• Abstract: We grew up in a century defined by the Second Industrial Revolution. Today, that revolution is being eclipsed by a Digital Revolution. The uncertainty that we are experiencing in every aspect of our society is the same disorientation that occurred between 1870 and 1910 when the first Industrial Revolution ended and a second one began. It eventually vaulted nations like America and Australia to the top of the world order. But it also produced the Gilded Age, labor unrest, mass migrations, the Great Depression and two world wars. That era is closing, and we are now experiencing the new great dis­ruption that Silicon Valley promised. Digital technology—while solving crucial problems—is creating or compounding others. It has outstripped the capacity of government to control it and amplified the collapse of public confidence in democratic governments. It has inflamed rivalries between those who benefit and those who don’t. It has undermined standards—of altruism and of civility—that are necessary for us to find common ground. To appreciate this, we have to see where we’ve come from. A hundred and fifty years ago, we went through the same thing. Changes in technology revolutionized media, global integration and demographics. The changes were profound. In 1879, during a three-month period, both the electric light and a workable internal combustion engine were invented. Those two inventions alone produced over the next 40 years a dizzying number of new technologies. The telephone, phonograph, motion pictures, cars, airplanes, elevators, X-rays, electric machinery, consumer appliances, highways, suburbs and supermarkets—all were created in a 40-year burst from 1875 to 1915. Technology fundamentally transformed how people live. We’ve known for a while that the structures created by this Second Industrial Revolution were running their course, at least in advanced economies, and that it was being replaced by a new revolution, the digital revolution. Recently, the pace of these advances has started to build exponen­tially, and the pressure has been mounting. Everyone who has had to throw out their CD player for a DVD player for an iPod for an iPhone for Spotify knows what I mean. Further, the pace at which our world is being changed just keeps accelerating. Every year a new massive theory of disruption emerges: “the digital economy,” “the social network,” “the Internet of things,” “sharing economy” and “big data.” Last year, “machine learning”—where machines teach themselves things we do not know—was the buzzword. The word in Silicon Valley this year is “singularity”—where our species itself is altered by technology (gene-editing, bionics, artificial intelligence), creating a new hybrid species.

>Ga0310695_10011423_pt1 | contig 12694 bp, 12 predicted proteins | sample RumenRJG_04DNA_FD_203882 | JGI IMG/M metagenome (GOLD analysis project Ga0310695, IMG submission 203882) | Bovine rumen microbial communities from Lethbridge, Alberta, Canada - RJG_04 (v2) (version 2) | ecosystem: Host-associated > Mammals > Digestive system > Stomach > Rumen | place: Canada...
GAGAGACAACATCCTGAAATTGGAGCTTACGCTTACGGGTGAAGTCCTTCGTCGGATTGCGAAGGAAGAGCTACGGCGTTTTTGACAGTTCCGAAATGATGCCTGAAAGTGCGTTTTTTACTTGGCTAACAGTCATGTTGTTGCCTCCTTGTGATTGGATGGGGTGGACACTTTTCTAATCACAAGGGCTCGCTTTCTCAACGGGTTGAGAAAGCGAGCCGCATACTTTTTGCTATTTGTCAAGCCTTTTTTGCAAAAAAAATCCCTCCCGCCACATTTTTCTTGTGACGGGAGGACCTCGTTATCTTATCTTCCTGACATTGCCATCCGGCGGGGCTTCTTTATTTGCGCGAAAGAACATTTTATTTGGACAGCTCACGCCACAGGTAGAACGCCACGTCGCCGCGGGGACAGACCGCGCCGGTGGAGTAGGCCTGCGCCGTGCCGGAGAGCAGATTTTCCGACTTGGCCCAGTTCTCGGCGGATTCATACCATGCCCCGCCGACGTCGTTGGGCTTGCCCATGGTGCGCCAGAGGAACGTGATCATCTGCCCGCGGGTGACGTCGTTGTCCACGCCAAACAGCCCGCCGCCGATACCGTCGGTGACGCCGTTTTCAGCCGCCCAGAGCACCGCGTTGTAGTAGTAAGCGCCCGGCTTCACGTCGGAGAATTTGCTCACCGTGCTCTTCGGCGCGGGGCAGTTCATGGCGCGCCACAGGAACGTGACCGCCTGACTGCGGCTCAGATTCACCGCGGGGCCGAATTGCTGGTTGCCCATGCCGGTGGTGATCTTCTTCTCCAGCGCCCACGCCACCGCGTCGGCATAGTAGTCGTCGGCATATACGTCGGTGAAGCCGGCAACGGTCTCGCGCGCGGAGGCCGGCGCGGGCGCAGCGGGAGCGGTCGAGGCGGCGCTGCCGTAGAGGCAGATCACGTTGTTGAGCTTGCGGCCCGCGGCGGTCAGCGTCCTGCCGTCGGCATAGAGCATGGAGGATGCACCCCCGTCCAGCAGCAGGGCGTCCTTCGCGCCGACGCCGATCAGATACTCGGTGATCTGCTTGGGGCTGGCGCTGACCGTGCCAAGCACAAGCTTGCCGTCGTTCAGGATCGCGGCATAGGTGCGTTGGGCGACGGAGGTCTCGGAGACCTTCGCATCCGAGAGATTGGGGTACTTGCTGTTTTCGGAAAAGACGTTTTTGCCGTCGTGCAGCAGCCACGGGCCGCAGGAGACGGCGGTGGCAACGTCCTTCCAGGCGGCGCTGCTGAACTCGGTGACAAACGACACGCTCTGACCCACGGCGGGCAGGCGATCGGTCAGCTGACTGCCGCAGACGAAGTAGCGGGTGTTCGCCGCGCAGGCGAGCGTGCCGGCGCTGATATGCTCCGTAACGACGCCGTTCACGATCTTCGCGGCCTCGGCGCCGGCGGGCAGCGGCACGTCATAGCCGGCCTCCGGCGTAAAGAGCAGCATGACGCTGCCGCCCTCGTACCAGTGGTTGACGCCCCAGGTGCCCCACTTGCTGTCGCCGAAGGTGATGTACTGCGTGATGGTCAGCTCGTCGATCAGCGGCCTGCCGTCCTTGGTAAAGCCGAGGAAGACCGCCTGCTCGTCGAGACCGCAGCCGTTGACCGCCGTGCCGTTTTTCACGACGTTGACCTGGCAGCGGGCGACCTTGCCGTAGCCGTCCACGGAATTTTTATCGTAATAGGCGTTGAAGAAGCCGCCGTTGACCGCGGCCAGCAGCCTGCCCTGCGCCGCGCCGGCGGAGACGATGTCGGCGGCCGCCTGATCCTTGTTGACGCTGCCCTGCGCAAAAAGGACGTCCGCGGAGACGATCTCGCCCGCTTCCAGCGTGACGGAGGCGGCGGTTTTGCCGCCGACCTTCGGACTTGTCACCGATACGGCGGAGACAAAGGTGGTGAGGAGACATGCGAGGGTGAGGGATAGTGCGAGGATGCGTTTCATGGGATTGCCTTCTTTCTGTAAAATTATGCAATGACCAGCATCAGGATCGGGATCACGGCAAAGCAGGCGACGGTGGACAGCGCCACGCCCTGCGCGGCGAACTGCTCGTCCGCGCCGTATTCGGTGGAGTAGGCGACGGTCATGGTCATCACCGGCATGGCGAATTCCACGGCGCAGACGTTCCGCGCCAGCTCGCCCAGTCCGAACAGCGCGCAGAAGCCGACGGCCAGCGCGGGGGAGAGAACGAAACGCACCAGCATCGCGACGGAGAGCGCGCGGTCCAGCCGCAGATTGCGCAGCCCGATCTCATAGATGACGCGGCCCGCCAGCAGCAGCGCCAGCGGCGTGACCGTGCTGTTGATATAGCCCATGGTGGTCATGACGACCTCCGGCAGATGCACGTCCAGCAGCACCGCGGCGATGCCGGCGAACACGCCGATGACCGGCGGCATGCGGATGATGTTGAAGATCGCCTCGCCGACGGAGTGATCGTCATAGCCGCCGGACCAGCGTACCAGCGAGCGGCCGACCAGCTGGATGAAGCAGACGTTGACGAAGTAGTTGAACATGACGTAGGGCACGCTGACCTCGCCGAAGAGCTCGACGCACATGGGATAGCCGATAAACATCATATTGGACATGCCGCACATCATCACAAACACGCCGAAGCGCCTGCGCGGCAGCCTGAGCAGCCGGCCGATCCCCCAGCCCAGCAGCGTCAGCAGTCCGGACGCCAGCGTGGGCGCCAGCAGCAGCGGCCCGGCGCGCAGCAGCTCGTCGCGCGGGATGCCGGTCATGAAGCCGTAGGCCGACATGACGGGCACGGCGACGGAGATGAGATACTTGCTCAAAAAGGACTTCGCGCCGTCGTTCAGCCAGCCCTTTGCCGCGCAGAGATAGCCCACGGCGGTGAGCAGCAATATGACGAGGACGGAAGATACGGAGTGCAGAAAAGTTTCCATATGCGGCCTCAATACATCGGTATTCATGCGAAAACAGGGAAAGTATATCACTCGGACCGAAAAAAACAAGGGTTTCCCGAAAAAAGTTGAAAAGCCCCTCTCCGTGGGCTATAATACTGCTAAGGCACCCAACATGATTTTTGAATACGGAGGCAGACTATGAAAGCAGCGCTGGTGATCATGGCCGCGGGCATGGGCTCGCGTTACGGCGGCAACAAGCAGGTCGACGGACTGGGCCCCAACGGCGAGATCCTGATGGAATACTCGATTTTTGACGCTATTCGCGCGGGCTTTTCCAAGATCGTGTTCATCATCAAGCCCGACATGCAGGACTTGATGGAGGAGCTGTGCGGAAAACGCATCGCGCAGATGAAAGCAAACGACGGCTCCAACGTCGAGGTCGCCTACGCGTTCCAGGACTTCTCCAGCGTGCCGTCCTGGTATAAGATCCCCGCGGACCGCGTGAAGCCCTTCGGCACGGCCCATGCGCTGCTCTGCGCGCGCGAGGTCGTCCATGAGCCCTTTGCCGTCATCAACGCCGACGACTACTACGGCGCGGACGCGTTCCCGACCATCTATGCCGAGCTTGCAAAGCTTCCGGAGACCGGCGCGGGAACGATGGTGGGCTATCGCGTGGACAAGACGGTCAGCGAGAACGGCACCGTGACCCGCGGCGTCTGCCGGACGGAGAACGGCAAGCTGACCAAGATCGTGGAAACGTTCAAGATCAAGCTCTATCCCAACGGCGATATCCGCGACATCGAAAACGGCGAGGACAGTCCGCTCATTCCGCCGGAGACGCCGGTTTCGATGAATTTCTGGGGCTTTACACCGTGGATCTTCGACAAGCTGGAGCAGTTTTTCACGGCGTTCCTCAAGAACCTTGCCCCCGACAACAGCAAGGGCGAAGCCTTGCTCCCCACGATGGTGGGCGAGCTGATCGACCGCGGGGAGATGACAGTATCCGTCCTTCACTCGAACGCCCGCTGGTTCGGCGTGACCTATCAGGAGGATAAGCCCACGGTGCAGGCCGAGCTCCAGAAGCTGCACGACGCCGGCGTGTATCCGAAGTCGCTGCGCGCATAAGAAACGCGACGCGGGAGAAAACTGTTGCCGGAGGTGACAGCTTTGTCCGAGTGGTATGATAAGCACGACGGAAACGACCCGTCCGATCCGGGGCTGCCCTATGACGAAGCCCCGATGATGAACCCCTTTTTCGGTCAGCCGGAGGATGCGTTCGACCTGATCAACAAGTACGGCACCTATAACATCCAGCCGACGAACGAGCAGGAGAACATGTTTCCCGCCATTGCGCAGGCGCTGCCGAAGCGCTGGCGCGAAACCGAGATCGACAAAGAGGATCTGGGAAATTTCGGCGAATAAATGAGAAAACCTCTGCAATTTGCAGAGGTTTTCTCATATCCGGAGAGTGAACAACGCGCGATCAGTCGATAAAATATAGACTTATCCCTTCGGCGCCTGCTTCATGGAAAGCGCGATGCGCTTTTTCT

• Topic: Economics, Education, Digital Economy, Higher Education, Digital Revolution
  • Political Geography: United States, Europe, Australia, North America